"He missed her so bad," his daughter said. "He sobbed for her daily. He would pick up the phone to talk to her as if she was on the other end."
"How lucky I am to share my life with the greatest woman I ever met... You're the object of my desire, the #1 earthly reason for my existence. I love you very much," Johnny Cash wrote to June Carter in a heartfelt letter for her 65th birthday.
This very letter, shared from one music legend to another, was voted in a poll as one of the greatest love letters of all time, according to the Daily Mail. And it's a testament to one of the greatest romances that the world has ever known.
On May 15, 2003, Cash lost the woman he dearly loved after Carter passed away at the age of 73 from complications left by heart surgery, according to Billboard.
"I spoke to Johnny maybe a half-hour or an hour after [June] passed away," said Rick Rubin, as quoted by Arkansas Times, "and he sounded, by far, the worst I’d ever heard him. He sounded terrible. He said that he’d experienced so much pain in his life and that nothing came anywhere near to how he was feeling at that moment."
After a wonderful love story and more than three decades of being married to the woman he loved, Cash was left lonely and devastated by his wife's death. "He missed her so bad," his daughter Cindy Panetta told Steve Turner, who wrote the book, The Man Called Cash: The Life, Love and Faith of an American Legend. "He sobbed for her daily. He would pick up the phone to talk to her as if she was on the other end."
Cash was already in a frail condition when Carter came out of her heart surgery. But that didn't stop him from spending time by her bedside when she was in a coma. Sitting in his wheelchair, he would go to her every half an hour or so, talking to her, singing to her, and reading to her from the Bible, according to Fox News. Turner even wrote, "He begged her not to leave him."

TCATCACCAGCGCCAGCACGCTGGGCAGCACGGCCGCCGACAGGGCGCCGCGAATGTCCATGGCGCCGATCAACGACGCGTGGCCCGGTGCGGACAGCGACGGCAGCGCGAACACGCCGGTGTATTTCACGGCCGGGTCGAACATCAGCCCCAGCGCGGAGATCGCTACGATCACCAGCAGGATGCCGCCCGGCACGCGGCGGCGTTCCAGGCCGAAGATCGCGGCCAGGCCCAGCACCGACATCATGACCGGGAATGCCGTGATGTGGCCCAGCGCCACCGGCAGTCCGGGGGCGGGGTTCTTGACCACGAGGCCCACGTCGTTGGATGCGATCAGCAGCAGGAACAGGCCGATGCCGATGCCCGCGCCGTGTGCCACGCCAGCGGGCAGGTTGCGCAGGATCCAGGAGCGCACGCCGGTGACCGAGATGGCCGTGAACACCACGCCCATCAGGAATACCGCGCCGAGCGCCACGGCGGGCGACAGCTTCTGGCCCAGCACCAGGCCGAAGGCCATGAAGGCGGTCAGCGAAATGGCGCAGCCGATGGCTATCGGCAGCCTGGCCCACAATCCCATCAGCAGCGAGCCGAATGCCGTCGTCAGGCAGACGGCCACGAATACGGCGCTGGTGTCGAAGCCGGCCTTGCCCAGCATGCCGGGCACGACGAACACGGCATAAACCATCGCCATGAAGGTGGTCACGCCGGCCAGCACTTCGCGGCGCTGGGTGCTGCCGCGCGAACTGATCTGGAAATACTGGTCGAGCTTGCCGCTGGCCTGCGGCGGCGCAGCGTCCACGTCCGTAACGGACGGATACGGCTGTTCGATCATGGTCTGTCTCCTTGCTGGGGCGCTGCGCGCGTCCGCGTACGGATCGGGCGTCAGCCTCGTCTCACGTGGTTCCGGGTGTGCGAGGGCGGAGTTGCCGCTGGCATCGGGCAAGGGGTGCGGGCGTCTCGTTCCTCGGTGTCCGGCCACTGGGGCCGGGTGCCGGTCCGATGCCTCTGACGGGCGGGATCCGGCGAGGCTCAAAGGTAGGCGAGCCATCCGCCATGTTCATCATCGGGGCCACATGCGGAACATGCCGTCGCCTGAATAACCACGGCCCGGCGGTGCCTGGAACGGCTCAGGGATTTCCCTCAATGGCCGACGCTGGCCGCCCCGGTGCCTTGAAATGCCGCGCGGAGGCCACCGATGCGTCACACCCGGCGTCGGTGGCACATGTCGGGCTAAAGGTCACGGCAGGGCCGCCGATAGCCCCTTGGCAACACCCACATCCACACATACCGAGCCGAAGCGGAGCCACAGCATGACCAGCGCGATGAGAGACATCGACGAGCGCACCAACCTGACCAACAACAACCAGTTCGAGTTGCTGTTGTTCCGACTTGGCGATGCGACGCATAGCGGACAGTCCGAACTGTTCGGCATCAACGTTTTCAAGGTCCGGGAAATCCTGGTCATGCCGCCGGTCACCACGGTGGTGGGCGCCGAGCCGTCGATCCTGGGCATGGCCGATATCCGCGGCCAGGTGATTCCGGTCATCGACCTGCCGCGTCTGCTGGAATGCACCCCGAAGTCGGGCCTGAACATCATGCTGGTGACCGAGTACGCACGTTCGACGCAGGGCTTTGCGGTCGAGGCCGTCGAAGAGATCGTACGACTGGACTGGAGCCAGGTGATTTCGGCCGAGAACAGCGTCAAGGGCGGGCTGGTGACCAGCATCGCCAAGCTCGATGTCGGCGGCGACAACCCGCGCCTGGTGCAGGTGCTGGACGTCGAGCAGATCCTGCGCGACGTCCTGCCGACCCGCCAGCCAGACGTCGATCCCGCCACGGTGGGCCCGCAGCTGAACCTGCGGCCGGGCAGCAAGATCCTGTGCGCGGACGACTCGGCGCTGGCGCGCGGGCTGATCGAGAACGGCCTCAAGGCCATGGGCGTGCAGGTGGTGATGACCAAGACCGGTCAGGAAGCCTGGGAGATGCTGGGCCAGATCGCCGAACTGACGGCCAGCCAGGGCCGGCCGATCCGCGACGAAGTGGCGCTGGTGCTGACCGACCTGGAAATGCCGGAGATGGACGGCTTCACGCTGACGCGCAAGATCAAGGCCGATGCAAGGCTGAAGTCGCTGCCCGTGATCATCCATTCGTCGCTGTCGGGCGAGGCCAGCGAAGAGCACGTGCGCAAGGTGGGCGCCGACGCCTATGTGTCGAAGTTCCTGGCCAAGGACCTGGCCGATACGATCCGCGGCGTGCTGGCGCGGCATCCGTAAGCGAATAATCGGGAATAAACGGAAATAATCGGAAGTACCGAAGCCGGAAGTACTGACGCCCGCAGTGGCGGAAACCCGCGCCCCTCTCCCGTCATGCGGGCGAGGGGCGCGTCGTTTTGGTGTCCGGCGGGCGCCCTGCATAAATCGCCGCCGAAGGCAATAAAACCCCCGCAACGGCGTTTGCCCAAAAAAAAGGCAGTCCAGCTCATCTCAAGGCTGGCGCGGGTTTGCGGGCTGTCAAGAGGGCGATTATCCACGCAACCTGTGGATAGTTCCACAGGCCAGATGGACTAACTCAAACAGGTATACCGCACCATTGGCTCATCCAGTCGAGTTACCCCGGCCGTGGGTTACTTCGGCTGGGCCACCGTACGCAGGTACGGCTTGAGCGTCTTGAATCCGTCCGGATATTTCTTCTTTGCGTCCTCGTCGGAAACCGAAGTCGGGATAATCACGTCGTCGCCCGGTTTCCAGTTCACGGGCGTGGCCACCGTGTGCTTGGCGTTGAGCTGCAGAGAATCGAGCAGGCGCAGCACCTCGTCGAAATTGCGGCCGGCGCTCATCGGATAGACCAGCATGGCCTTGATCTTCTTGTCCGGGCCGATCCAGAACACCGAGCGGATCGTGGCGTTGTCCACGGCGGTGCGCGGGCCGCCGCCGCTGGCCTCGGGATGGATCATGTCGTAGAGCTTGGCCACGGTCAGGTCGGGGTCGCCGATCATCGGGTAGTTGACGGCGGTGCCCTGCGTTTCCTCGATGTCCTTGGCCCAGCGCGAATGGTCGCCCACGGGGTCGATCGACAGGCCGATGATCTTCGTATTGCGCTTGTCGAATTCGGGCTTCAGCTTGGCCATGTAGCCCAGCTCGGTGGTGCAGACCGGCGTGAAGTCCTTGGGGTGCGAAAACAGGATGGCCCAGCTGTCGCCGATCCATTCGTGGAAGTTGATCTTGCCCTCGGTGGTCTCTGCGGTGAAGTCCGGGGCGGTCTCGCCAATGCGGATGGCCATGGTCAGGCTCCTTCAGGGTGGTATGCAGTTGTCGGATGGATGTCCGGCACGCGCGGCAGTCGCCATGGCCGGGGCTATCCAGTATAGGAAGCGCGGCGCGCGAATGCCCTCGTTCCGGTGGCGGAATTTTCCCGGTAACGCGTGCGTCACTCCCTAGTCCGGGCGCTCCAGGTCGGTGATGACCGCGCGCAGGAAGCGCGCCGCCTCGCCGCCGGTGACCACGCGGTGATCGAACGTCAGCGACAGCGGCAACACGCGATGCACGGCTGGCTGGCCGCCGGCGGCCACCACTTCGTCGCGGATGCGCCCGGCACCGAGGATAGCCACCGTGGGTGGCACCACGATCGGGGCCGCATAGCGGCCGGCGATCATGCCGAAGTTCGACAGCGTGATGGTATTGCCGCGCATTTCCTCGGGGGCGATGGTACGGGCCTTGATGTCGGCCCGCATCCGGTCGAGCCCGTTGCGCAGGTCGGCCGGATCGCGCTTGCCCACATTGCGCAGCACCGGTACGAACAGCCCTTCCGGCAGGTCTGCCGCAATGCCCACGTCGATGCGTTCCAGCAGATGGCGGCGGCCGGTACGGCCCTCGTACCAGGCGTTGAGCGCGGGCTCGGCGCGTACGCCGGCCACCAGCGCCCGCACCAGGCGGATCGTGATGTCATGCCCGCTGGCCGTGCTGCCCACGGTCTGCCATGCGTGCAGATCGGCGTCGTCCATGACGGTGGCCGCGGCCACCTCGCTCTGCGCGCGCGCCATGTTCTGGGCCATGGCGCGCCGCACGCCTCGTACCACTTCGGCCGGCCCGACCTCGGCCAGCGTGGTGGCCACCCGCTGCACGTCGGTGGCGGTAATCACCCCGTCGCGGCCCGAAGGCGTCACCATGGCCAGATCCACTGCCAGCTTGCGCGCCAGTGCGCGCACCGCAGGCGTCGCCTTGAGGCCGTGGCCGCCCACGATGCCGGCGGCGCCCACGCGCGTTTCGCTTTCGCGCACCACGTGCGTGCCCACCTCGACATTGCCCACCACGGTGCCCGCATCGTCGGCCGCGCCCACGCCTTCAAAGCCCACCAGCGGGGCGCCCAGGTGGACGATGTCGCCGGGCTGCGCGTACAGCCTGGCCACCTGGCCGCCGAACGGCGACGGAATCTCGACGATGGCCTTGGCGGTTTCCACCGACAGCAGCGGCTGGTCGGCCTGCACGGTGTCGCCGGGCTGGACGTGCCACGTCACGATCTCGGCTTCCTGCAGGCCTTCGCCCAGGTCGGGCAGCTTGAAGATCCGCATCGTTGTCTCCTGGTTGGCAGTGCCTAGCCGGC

Eventually, the doctors had to have a difficult conversation with the family. 73-year-old Carter was showing no brain activity; she was in a vegetative state that could not be reversed. At the end of the conversation, the entire family looked at Cash, who then asked the family to join hands and say a prayer. He said, "If anyone has anything to say to June, you should say it now." And after that, he gave the doctors his permission to take his wife off life support.
The death of Carter marked the beginning of Cash's final few months, the months of grief that he spent before his own death. Even though he was close to the point of blindness at the time, he had a large portrait of Carter painted in his house. And "back in his office, the pictures of June’s warm face around him, he would grieve," said Michael Streissguth.
It started discomforting Cash to sleep alone in his own bedroom. So, he retreated to a small hospital bed, placed in his office, where his daughters would often hear their father quietly sobbing. "I would think I heard him calling me or something," his daughter said, "and I would go in there and he would be, 'I miss her.' Just like a child. He would talk to her. It was devastating."
Joanne Yates, Cash's sister had also told Turner in his book, "He would look at me, a couple of times with tears in his eyes, and he would say, 'I can hardly wait to see heaven, to see the Lord and to see our family'."
About four months after Carter's death, Johnny Cash passed away at 71 on September 12, 2003, due to a respiratory failure caused by complications of diabetes. He was laid to rest right by the side of his wife.
Together, Johnny Cash and June Carter Cash left with a glorious legacy in music history and a love story that won't be forgotten for long.